California Governor Jerry Brown recently signed into law a bill that amends California's Fair Employment and Housing Act (FEHA) to explicitly protect applicants and employees from discrimination based on religious dress and grooming practices. The new law goes into effect January 1, 2013.
Existing law prohibits discrimination against an employee or job applicant on the basis of, among other things, religious creed. The new law clarifies that a "religious dress practice" or a "religious grooming practice" constitutes a religious belief or practice that is protected from discrimination. The two concepts are to be construed broadly. "Religious dress practice" includes the wearing or carrying of religious clothing, head or face coverings, jewelry, artifacts, and any other item that is part of the observance by an individual of his or her religious creed. "Religious grooming practice" includes all forms of head, facial, and body hair that are part of the observance by an individual of his or her religious creed.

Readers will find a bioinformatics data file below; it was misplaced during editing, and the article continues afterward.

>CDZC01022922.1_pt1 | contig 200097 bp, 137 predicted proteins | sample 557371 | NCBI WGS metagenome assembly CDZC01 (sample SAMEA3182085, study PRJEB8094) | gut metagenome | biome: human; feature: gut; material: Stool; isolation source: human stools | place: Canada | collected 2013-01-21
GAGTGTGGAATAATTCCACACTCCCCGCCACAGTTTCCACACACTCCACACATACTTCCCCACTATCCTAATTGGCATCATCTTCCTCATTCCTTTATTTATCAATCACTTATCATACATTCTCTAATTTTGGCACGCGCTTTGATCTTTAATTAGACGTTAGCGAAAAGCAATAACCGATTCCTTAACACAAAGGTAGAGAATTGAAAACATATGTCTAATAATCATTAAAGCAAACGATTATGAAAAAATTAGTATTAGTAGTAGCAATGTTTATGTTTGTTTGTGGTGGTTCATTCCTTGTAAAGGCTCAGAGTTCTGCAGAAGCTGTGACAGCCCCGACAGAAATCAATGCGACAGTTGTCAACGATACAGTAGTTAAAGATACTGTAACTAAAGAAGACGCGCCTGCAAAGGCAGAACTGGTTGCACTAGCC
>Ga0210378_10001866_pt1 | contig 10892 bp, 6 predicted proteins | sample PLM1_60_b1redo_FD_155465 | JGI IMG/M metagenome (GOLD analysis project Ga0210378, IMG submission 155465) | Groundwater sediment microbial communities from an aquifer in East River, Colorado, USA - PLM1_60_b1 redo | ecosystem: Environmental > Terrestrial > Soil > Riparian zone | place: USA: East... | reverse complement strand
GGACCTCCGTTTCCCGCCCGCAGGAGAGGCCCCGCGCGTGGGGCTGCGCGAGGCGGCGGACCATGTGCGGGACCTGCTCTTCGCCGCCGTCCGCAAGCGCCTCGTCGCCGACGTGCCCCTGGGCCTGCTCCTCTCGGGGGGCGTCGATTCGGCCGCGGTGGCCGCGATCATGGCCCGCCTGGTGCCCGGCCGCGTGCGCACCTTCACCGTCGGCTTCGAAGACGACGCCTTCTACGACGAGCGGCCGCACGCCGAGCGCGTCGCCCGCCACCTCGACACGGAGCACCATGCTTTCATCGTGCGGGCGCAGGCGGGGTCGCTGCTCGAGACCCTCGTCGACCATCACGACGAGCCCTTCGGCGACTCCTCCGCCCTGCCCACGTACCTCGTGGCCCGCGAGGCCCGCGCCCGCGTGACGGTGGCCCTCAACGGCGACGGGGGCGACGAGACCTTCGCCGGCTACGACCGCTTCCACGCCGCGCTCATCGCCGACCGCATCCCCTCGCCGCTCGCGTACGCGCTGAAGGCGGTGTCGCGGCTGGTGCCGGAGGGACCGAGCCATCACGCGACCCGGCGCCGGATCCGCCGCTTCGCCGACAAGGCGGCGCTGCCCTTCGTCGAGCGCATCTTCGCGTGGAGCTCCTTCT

Employers subject to FEHA must reasonably accommodate an employee's religious creed, unless the employer proves that the accommodation would be an undue hardship on the conduct of the business. The new law explicitly provides that an employer cannot attempt to accommodate an employee's religious dress or grooming practice by segregating that individual from other employees or the public.